When I entered Active Duty (shortly after the earth cooled), military spouses were required to become a resident of and pay income taxes to the state where the servicemember was stationed. A few years ago, that changed and the spouse could adopt the resident state of the servicemember. In legislation signed into law in January the rules changed again.
The Advancing Uniform Transportation Opportunities (AUTO...I wish they'd close the acronym shop in Congress) Act expanded the options concerning residency for tax purposes for military spouses. The law states the following:
- A spouse of a servicemember shall neither lose nor acquire a residence or domicile for purposes of taxation with respect to the person, personal property, or income of the spouse by reason of being absent or present in any tax jurisdiction of the United States solely to be with the servicemember in compliance with the servicemember's military orders.
It goes on to say:
- For any taxable year of the marriage, a servicemember and the spouse of such servicemember may elect to use for purposes of taxation, regardless of the date on which the marriage of the servicemember and the spouse occurred, any of the following:
- The residence or domicile of the servicemember
- The residence or domicile of the spouse
- The permanent duty station of the service member
Interesting. So, What Does it all Mean?
The biggest change is that the spouse now has the option of keeping his or her state of residence when marrying into the family. Or he or she can adopt the state of residence of the servicemember. And finally, if it makes sense, he or she can become a resident of the state where they are stationed. Maybe even more importantly, the servicemember can elect to use his or her spouse's state of residence for tax purposes. A lot of options.
It also appears that you don't have to register all of your vehicles in the servicemember's name to avoid state property taxes on the vehicle.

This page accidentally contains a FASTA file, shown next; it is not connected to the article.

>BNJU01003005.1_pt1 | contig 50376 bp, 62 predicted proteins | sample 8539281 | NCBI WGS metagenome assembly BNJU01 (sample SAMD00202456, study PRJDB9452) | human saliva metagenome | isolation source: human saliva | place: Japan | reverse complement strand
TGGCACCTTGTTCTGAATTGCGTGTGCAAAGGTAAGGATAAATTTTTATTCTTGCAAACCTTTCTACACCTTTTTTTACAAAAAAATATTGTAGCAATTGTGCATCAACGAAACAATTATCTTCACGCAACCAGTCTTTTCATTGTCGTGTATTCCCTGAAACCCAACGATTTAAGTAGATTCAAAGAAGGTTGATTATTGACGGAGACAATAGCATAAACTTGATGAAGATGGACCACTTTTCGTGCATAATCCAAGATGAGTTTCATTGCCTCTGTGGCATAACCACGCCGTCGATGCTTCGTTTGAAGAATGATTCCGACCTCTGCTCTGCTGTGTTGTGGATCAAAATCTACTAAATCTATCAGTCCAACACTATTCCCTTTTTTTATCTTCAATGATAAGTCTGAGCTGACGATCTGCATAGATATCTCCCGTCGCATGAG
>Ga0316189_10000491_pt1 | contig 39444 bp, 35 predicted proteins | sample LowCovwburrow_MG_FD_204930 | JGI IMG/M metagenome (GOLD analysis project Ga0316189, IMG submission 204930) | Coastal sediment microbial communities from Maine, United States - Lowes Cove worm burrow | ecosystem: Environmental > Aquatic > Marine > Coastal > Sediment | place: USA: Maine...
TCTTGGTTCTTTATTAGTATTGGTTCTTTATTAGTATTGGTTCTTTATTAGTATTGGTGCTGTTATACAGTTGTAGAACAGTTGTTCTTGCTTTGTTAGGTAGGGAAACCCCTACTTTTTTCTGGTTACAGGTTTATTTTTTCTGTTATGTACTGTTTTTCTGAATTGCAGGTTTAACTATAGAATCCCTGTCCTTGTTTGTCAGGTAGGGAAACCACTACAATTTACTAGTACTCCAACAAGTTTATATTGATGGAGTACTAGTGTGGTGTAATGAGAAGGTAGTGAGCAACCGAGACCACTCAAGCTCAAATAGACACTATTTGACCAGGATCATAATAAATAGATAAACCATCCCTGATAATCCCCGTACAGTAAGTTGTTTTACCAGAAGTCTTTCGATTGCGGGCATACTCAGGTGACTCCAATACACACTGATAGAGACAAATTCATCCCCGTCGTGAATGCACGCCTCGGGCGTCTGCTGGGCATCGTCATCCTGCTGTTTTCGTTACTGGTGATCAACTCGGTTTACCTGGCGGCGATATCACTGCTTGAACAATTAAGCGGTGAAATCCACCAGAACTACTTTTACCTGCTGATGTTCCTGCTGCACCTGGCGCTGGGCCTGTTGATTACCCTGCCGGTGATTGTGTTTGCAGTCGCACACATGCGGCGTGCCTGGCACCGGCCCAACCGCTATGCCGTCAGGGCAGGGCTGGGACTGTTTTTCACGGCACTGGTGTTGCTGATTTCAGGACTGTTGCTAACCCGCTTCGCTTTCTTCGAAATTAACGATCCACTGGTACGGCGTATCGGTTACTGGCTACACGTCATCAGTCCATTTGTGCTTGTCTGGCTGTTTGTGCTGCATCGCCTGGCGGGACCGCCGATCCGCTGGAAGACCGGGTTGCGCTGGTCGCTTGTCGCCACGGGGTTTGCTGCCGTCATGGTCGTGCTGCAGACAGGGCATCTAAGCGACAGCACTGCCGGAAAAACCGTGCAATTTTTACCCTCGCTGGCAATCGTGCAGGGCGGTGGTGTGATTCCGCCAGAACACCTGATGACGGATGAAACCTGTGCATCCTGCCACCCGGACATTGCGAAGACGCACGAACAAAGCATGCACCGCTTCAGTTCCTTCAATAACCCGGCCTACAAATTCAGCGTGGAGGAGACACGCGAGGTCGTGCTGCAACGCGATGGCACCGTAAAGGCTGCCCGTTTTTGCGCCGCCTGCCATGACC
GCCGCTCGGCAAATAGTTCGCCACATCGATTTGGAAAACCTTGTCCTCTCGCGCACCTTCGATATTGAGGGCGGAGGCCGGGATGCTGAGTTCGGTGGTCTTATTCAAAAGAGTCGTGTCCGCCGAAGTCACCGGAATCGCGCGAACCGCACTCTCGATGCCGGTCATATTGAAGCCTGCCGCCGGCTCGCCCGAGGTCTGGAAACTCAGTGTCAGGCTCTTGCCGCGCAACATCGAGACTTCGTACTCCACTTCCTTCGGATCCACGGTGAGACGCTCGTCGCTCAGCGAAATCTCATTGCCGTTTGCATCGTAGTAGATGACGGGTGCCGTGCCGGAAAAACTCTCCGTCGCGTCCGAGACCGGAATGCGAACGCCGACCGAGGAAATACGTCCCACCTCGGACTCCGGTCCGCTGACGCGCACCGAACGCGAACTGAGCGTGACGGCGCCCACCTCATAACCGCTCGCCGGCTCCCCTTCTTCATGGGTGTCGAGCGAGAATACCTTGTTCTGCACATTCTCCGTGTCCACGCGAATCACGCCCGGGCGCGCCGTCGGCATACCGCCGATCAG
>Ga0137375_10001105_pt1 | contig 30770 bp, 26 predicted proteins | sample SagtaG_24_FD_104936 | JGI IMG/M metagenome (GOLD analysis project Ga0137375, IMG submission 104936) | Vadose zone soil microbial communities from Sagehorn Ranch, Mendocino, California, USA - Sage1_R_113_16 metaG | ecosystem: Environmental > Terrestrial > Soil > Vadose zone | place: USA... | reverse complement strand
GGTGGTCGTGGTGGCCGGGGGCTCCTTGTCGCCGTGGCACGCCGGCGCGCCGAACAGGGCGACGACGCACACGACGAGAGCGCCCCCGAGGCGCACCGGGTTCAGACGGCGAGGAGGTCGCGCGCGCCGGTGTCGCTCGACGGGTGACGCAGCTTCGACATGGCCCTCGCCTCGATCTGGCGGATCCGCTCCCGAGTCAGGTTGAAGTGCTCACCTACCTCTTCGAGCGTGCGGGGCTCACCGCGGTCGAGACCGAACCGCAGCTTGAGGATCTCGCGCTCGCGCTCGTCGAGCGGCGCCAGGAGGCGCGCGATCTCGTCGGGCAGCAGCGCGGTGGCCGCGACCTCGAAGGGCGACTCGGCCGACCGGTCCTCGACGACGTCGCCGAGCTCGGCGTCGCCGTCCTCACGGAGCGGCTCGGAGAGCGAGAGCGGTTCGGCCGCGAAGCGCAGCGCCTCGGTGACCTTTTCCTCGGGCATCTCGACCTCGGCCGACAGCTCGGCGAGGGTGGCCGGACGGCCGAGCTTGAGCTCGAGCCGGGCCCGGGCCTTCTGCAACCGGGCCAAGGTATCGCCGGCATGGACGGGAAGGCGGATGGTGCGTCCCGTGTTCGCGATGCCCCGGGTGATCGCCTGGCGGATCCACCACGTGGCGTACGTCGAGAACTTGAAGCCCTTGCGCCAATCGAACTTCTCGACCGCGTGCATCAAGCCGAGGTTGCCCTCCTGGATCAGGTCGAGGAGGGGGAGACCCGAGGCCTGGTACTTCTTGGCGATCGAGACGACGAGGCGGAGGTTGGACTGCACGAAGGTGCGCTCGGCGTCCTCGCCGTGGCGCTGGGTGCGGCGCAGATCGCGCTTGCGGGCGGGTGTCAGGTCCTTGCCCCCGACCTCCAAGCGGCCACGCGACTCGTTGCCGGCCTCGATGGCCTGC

What it Doesn't Mean
The law doesn't give you carte blanche. A key clause a lot of people miss when reading the law is, "present in any tax jurisdiction...to be with the servicemember in compliance with the servicemember's military orders. (emphasis mine)". That means if you're stationed in VA and you and your spouse are TX residents and you decide to geo-bach for a year while you go to the Air War College in AL, your spouse becomes a VA resident as he or she isn't in VA to be with you. Same could apply for remote tours (but I'd like to see it decided by the courts to be sure one way or another).
The law also gives more options to the spouse than the military member. Going back to the original Servicemember Civil Relief Act (SCRA), the tax exclusion only applies to the servicemember's military pay. If the servicemember has a part-time gig or works as a civilian on terminal leave, the income is taxed (as non-resident income) by the state where it is earned.
What I Don't Know
It is a little unclear when the law becomes effective. Normally that is the year of enactment. But the language of the law says, "any taxable year of the marriage." So maybe an amended return can be filed for prior years.
The law doesn't address whether a spouse can change back to his or her state of residence (prior to the marriage) if he or she has been married for a while and changed residence to that of the servicemember (as an example). If he or she can, that could be useful for getting in-state tuition for a child.
We'll need to wait on both of these (and other issues) until the IRS issues regulations.
One Other Important Change
The law also includes some help for military spouses with a professional license. The law basically states that in the case of a military spouse, the state where the military member is stationed must accept the professional license of the spouse issued by another state. There is a little more to it that just hanging up your shingle, so you'll want to check into the details.
Military Finances are Different
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